Documenting the American South


Going to the Show

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The Majestic (opened November 26, 1907; presumed closed by Jan. 1909)

The Majestic Theater opened on Tuesday, November 26, 1907. It was located in one of the two storefronts of the Shrier Building (219 North Front Street), just a few doors north of the Bijou (205 North Front Street). It occupied the northern half of the first floor of the two-story Shrier Building. The Shrier Building was approximately 30 feet wide and 80 feet deep, but its first floor was divided into two narrow storefront spaces, each fifteen feet by 80 feet. The Majestic's proprietor was Edgar E. Huston, who had previously managed the Theatorium at 20 Market Street

An article announcing the opening of the theater in the Wilmington Dispatch on November 23, 1907, indicates that Huston had renovated the front of the building, adding ivory colored ornamentation and "hundreds of electric lights,' a box office, and two "bulletin boards" for posters.

Inside, there were also "scores of electric lights," freshly papered and painted walls, and a number of potted plants. The screen (called a curtain in the article) was also framed and "topped by a bower of fine artificial roses."

From this newspaper account it appears that the Majestic was the first movie theater in Wilmington to have a balcony: "A gallery has been placed in the building so as to afford more room and two pairs of stairs lead to it, and this will probably be one of the popular places for the people, as it is to be carpeted and will be aglow with lights."

Balconies were difficult to add to most early storefront movie theater spaces. Assuming the Majestic occupied only the first floor of the Shrier Building, the interior was only twelve feet tall- a common height for storefront spaces in two-part commercial buildings. It is not clear how the Majestic managed to fit a "gallery" into the storefront space it occupied in the Shrier Building, but the newspaper account also mentions that a projection booth had been "elevated above all other points and is entirely fire-proof."

Adding a balcony to early movie theaters in North Carolina was frequently a means of providing separate "accommodation" for African-American moviegoers: when the neighboring Bijou Theater went from tent to built-structure in 1912, a balcony was included in the plans specifically for black patrons. However, it does not appear that the Majestic's gallery was for African Americans. Had it been, mention of this fact would almost certainly have been made in the newspaper accounts describing the new theater.

At the Majestic Theatre - Mme. Rose Ivy, Reaves Collection New Hanover County Public Library, Wilmington, N.C.

Although we must try to assemble a picture of the Majestic from a single newspaper account alone, it seems likely that when it opened in November 1907, it was the most architecturally elaborate movie theater that had opened in Wilmington. Given the fact that Huston was working with leased space, the Majestic's architectural flourishes were necessarily cosmetic rather than structural: the renovation of the building facade, fresh paint and wallpaper, potted plants, a raised gallery and projection booth. But compared with the Bijou's canvas walls and sawdust floor, and the more spartan surroundings of the other storefronts in operation in the fall of 1907, the Majestic probably did seem to most moviegoers "a beaut" of a place to experience cinema.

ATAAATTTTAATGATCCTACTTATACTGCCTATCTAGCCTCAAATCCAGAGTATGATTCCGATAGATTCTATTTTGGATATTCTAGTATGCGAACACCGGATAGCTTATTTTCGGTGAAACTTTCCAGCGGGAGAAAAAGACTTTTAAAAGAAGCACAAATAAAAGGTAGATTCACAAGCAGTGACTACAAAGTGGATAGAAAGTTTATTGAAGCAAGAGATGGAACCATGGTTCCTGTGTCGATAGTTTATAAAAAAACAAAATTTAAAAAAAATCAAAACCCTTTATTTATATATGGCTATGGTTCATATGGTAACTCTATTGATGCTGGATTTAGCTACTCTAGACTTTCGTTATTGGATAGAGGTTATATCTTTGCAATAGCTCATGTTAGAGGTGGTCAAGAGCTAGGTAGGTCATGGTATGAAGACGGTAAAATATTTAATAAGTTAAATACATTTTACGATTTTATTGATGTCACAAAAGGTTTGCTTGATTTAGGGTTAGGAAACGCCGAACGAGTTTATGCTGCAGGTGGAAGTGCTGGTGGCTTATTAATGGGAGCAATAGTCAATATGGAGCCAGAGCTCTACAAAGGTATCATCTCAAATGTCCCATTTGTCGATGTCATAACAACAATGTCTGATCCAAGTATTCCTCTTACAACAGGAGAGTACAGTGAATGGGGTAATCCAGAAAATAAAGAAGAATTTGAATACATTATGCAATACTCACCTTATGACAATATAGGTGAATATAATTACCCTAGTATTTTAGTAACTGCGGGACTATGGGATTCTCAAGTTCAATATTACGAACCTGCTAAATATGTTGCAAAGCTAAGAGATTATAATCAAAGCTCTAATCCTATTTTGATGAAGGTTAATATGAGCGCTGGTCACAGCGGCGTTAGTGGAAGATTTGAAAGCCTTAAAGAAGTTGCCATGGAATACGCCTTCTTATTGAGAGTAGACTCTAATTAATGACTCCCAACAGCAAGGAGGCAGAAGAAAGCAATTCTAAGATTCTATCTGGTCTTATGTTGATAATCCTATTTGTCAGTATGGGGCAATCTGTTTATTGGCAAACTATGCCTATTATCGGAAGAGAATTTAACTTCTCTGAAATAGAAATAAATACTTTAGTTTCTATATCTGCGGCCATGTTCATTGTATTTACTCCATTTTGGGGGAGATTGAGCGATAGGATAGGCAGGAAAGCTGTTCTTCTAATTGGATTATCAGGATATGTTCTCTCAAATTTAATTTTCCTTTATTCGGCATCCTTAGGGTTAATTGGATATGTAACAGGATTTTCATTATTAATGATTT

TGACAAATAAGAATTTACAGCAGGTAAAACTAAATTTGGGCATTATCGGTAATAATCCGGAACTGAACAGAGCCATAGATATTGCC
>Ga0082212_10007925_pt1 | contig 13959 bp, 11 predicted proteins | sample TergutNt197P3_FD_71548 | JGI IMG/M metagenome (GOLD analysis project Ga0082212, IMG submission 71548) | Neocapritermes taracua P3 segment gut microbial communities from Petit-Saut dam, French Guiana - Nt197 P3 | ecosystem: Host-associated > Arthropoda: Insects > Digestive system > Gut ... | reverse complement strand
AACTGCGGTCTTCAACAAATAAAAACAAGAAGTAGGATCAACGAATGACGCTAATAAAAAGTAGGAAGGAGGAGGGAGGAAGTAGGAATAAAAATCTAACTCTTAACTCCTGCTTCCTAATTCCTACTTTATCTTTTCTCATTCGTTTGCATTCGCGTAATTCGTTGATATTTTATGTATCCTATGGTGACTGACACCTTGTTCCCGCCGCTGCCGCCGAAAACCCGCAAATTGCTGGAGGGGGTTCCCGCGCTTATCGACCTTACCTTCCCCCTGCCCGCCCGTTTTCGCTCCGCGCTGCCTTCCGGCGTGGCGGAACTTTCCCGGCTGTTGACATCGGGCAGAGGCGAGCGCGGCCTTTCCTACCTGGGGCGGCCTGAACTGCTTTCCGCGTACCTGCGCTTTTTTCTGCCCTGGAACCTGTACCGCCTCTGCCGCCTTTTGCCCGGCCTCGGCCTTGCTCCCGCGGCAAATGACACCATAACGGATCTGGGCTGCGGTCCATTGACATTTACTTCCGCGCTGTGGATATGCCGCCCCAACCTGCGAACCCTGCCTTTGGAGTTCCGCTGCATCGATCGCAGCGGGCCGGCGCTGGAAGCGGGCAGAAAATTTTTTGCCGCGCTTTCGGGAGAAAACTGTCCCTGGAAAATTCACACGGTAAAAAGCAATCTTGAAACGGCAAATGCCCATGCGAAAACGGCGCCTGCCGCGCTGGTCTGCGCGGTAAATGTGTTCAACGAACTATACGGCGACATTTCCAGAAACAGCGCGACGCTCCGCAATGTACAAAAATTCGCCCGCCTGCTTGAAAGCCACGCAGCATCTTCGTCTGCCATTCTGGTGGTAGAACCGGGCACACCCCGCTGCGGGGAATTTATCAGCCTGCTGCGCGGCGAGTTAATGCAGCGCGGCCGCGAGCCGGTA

Following what had become a tradition among Wilmington movie theaters, on the opening night women were admitted free. The Majestic probably did not admit African Americans.

When it opened in November 1907, the Majestic's programs seem to have been the same as its principal competition at the Bijou: a few reels of film with illustrated songs performed between reels. Within a few weeks of its opening, however, the Majestic added a new dimension of live entertainment: an orchestra. It featured "Prof." Jack Atkins as its leader, theater manager Edgar Huston on cello, and Dave Russell on piano (who also "rendered" the illustrated songs). The Majestic appears to be the first movie theater in Wilmington to add musical accompaniment to the films themselves, as well as providing musical interludes between them.

The Majestic continued to highlight live musical performance in its first months of operation. The week of Christmas 1907, manager Edgar Huston ran the largest newspaper ad in Wilmington's year-long cinema history for Mme. Rosy Ivy, the New Zealand soprano, described as "the most expensive illustrated song singer or single vaudeville act in the country today."

The Majestic does not seem to have lasted for more than a year. A "for rent" notice appears for both storefronts in the Shrier Building (217 and 219 N. Front) in April 1909, and the 1909 Wilmington City Directory lists a furniture store occupying the Majestic's old premises. Edgar Huston disappears from the Wilmington city directory after 1907, and reappears in the 1910 census as working in a music store in Greensboro, N.C.